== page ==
Thursday, December 27, 2007

Edge conditions

In biology, it's well understood that edge conditions are just about ideal for life.

For example, when an upwelling of deep, cold ocean currents meets warm water, carrying nutrients, there, in the juncture between the two, life explodes and congregates. Salt marshes are another good example of an edge condition. The one you see in the photograph is at the mouth of the Sparkill on the Hudson River.

Once again, we see that nature, understood correctly, contains all the necessary lessons. The question of intersection of inner and outer impressions is exactly the same.

From contact with inner impressions--from the cold, deep, religious core of silence--nutrition wells up within our being.

And continuously, the warm, sensuous outer impressions of life cascade in through the senses.

The two sets of impressions mix together to create a potential; within this meeting point arises what we call consciousness.

There is a mystery here. The inner impressions come from another level; the energy within the body may be of the body, but its origins lie beyond the body. What creates the body is what creates all matter; it is an intentionality that collapses the quantum state, a resolution of improbability into reality.

No one can explain this intentionality; the Buddhists call it the Dharma; the Muslims call it Allah; Christians call it God.

We all want to name, but perhaps it is best for this to remain nameless. Suffice it to say that there is a source from which all reality, all being, arises. We have the inner equipment to know this, not with the coarse parts of the mind, but the very cilia of our cells themselves--or, like the three little pigs, by the hairs of our chinny-chin-chin.

And, come to think of it, there's an interesting story. The pigs, by becoming progressively more inward and more contained in more and more solid dwelling-places, ultimately devour the wolf. Thus, the increasingly stalwart inwardness of the three-membered pig family learns to ingest the outwardness of the wolf, instead of the outwardness of the wolf eating the inwardness of the pigs. And it's on the threshold --at the edge--that all the real action takes place.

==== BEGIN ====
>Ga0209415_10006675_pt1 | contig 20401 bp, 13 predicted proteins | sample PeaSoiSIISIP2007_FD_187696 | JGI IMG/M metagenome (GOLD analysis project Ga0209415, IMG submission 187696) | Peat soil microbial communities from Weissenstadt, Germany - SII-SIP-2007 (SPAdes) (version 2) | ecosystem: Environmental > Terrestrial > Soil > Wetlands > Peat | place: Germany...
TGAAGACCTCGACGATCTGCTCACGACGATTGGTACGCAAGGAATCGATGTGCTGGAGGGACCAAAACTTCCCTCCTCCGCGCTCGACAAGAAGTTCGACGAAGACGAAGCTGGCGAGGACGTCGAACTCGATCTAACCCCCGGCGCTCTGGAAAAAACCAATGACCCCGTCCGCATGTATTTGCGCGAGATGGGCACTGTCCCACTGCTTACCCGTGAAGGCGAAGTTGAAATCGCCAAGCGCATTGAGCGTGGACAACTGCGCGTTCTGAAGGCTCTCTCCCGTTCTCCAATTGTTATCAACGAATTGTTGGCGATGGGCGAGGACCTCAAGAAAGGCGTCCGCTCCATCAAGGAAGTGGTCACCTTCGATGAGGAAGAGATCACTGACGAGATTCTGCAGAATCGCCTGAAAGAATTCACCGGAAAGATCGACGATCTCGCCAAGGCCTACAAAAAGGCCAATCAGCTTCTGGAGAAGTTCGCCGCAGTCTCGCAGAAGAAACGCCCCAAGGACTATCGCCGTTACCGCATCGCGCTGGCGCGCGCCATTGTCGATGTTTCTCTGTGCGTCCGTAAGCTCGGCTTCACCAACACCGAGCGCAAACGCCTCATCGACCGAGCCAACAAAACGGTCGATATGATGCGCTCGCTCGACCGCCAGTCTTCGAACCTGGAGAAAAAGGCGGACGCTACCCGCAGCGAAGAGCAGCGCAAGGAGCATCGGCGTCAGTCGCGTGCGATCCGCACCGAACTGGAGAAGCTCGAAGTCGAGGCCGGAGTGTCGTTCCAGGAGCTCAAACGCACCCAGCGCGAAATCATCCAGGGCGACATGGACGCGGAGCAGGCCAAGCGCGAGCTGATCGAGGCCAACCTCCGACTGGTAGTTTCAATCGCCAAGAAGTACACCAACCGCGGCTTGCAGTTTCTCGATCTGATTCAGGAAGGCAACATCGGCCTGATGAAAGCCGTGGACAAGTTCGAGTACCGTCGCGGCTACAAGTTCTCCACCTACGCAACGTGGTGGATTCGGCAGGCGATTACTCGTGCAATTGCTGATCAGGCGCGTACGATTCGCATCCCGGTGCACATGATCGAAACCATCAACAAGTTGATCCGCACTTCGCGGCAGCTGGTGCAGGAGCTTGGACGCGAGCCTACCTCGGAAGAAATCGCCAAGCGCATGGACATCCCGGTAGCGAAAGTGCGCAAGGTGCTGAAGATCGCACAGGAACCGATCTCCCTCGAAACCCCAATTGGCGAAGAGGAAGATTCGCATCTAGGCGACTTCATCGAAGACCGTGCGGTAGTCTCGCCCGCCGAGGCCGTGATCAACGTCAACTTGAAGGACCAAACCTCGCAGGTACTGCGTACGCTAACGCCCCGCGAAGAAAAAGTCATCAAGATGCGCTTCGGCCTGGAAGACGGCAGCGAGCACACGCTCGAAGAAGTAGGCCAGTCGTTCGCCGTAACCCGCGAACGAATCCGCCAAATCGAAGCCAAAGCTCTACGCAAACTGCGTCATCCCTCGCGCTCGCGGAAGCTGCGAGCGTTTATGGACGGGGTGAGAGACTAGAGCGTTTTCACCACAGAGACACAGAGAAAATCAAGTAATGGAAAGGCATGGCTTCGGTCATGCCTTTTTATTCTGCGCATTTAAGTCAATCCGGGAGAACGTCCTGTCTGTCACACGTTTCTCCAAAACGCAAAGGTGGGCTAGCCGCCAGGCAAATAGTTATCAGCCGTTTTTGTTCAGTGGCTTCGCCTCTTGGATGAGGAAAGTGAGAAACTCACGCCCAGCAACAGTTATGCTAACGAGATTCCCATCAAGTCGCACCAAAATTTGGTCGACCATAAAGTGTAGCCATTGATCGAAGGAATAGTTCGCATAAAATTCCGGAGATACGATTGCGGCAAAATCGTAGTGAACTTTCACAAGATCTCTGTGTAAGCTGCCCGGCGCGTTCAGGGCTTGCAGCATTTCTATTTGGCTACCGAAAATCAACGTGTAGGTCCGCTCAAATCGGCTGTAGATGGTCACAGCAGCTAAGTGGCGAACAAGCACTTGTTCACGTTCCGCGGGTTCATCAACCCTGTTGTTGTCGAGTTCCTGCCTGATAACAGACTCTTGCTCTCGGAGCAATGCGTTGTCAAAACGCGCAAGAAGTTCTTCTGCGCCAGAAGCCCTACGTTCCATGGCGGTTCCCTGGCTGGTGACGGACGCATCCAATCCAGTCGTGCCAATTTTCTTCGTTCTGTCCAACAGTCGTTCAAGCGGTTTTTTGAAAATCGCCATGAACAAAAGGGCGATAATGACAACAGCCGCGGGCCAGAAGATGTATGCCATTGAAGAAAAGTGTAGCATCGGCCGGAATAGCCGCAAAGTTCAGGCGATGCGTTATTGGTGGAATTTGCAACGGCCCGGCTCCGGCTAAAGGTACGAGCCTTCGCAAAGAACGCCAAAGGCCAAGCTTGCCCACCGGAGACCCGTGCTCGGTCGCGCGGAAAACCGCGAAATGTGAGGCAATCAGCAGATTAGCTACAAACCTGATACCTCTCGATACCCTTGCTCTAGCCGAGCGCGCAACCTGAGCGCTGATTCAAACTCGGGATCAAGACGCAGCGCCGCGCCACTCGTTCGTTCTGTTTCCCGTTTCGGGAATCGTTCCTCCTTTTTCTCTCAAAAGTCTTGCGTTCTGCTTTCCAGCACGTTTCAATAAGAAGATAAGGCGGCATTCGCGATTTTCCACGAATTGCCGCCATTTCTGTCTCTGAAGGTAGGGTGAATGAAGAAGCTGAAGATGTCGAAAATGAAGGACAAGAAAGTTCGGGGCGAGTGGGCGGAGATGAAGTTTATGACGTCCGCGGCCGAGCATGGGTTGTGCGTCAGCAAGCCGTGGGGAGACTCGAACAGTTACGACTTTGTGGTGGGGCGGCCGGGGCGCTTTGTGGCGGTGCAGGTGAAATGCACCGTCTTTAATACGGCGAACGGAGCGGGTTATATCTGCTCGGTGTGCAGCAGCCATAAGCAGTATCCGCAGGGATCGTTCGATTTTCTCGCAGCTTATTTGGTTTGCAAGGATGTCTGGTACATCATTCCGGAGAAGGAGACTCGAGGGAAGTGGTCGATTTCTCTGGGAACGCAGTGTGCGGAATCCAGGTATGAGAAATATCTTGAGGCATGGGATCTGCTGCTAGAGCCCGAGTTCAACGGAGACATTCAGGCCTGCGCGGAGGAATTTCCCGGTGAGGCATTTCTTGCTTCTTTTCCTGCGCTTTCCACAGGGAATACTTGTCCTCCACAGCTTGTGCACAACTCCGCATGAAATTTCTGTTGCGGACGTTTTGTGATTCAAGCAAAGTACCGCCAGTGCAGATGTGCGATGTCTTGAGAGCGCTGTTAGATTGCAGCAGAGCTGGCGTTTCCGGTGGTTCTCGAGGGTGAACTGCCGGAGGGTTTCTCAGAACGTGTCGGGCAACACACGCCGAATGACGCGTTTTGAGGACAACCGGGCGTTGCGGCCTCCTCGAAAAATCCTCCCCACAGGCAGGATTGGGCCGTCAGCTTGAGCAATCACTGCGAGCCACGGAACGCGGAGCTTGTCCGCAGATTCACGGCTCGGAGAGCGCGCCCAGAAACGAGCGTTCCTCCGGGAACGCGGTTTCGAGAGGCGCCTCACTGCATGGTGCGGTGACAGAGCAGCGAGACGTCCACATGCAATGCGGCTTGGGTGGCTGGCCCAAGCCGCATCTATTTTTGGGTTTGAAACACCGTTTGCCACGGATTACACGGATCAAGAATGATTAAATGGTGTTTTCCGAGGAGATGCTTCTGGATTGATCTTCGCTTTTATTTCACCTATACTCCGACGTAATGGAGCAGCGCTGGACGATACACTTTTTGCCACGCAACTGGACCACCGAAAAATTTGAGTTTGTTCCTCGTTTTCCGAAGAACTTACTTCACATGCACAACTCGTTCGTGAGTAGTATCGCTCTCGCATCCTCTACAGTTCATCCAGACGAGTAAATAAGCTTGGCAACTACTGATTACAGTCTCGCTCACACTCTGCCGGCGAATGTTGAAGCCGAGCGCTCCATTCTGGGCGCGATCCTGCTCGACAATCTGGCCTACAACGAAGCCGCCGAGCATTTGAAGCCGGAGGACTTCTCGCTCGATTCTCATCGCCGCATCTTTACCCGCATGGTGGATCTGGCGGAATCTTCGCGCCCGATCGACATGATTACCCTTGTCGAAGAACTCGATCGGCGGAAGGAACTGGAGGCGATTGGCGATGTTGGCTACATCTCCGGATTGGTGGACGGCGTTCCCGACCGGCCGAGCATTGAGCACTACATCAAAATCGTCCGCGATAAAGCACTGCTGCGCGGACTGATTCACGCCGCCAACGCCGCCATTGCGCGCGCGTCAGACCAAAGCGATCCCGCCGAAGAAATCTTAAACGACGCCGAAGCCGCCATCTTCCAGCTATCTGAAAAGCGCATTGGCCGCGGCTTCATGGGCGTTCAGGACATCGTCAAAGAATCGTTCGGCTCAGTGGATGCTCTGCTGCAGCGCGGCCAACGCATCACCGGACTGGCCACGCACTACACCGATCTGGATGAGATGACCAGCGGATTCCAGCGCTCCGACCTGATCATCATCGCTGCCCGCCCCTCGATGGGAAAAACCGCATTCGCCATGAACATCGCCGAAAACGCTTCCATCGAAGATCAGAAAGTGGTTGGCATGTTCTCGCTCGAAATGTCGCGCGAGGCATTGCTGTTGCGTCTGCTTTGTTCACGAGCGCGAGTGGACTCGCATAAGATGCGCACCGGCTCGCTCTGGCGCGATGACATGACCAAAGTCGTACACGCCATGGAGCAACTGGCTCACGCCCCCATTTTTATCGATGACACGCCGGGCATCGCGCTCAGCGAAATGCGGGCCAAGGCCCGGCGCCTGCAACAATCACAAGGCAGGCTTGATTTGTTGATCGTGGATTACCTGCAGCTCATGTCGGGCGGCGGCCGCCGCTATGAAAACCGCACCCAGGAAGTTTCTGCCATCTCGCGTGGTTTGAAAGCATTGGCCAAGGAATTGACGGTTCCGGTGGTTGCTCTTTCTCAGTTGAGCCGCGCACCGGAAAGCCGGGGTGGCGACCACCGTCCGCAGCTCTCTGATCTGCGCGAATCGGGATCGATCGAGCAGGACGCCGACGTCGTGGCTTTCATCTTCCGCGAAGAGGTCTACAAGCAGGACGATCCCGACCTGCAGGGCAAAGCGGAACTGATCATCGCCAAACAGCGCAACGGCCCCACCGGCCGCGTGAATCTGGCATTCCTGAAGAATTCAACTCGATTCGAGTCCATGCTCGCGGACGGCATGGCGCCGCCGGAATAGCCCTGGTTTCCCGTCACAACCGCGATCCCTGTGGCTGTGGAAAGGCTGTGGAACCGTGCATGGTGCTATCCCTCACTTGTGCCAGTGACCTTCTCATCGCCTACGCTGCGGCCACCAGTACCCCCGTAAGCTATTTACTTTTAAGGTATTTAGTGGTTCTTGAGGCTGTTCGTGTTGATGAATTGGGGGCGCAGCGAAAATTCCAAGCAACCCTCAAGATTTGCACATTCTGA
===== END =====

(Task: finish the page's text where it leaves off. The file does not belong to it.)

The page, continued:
From within the upwelling out of silence and into being, something can enter into life, just as life can enter into us. It is our responsibility to stand on the edge and become the life that inhabits it.

It is in the effort to become sensitive to, understand, and dwell within the meeting point of these two conditions that our consciousness approaches the possibility of development.

Can we stand within our life, directly in the middle--the middle way of the Buddha--between both the inner and the outer, and help them to meet one another in a right way? We need to discover the meeting place, within ordinary experience, and see how we inhabit it.

To be between the devil and the deep blue sea is to willingly stand between the alluring desires of outwardness, and the seductive bliss of inwardness--both accepting the gifts, and assuming the responsibilities.

May your roots find water, and your leaves know sun.

3 comments:

  1. Wonderful piece! Your efforts are greatly appreciated

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  2. Very astute observation about the three pigs - it's seems the old nursery rhymes have depths of understanding waiting for us to be ready.

    Just a note that I appreciate your writing this blog.

    I'm on a Christian path, integrating Gurdjieff work, and your learnings strike at my core regularly.

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